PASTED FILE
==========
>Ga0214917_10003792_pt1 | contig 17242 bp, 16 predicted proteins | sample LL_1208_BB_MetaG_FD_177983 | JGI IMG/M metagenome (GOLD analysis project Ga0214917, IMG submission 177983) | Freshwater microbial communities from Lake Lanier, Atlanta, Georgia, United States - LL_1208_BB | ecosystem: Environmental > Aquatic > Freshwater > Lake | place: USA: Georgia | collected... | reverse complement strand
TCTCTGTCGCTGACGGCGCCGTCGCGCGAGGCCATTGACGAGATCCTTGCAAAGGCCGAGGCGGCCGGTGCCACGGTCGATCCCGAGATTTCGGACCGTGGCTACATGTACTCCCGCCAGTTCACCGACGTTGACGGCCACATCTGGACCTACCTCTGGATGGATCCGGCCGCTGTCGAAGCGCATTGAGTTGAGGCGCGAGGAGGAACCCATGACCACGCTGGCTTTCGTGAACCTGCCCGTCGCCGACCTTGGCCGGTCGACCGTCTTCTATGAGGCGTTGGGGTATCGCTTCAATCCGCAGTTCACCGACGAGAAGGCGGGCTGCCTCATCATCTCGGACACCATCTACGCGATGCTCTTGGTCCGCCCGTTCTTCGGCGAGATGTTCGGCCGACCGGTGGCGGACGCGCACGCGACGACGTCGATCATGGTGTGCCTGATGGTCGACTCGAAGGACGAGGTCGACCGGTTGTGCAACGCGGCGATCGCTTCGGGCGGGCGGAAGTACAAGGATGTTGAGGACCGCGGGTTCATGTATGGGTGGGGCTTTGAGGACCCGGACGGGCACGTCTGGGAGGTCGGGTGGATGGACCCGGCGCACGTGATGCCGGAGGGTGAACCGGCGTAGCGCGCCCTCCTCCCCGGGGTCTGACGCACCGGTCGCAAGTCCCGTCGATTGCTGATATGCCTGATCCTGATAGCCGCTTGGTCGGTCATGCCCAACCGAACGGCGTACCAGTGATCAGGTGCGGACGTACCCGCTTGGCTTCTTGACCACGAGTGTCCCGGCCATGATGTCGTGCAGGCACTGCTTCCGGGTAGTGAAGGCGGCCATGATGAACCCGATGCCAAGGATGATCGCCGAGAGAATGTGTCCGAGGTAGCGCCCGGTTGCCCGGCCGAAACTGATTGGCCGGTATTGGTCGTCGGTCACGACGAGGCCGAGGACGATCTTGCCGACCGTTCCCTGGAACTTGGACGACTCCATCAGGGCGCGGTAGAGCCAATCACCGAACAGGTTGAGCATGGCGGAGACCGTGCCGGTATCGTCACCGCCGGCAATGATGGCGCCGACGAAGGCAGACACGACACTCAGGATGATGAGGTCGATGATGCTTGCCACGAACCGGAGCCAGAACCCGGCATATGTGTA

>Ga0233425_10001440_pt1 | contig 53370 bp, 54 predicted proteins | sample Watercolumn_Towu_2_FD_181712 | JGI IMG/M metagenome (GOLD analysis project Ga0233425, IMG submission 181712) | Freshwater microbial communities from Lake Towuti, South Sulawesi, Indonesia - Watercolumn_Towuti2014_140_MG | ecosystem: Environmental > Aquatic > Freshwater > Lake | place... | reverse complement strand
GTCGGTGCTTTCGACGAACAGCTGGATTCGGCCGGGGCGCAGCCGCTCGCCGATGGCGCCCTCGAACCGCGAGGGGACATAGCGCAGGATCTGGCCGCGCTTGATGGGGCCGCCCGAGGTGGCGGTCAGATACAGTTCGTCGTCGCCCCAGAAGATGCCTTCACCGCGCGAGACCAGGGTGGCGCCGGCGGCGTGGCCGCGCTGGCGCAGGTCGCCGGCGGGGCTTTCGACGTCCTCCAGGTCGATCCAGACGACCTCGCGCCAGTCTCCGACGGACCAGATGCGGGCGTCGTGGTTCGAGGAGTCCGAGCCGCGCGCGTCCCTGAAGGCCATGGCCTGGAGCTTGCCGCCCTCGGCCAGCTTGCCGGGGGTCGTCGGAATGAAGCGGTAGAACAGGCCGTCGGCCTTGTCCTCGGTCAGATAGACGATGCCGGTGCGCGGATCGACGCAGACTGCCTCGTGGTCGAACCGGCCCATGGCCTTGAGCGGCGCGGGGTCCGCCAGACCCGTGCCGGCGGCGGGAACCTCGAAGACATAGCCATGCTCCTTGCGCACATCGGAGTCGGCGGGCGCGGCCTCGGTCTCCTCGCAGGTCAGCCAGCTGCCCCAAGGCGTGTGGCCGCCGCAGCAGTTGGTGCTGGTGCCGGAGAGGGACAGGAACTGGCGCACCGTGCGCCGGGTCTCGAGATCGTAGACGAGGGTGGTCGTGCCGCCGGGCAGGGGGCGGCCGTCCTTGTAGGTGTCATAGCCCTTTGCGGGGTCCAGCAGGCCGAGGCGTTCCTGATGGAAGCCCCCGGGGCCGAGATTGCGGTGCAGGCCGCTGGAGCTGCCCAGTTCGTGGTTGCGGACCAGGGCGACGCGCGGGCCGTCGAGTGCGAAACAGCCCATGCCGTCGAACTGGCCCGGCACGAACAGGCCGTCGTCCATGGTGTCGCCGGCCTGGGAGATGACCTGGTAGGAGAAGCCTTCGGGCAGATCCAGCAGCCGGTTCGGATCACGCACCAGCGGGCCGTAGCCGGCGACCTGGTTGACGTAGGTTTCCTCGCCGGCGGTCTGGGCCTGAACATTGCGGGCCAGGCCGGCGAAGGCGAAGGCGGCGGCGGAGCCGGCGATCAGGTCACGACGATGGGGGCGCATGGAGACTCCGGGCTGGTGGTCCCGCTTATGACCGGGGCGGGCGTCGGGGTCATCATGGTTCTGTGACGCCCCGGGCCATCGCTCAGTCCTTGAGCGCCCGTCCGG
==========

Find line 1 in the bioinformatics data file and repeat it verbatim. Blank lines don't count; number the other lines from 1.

>Ga0214917_10003792_pt1 | contig 17242 bp, 16 predicted proteins | sample LL_1208_BB_MetaG_FD_177983 | JGI IMG/M metagenome (GOLD analysis project Ga0214917, IMG submission 177983) | Freshwater microbial communities from Lake Lanier, Atlanta, Georgia, United States - LL_1208_BB | ecosystem: Environmental > Aquatic > Freshwater > Lake | place: USA: Georgia | collected... | reverse complement strand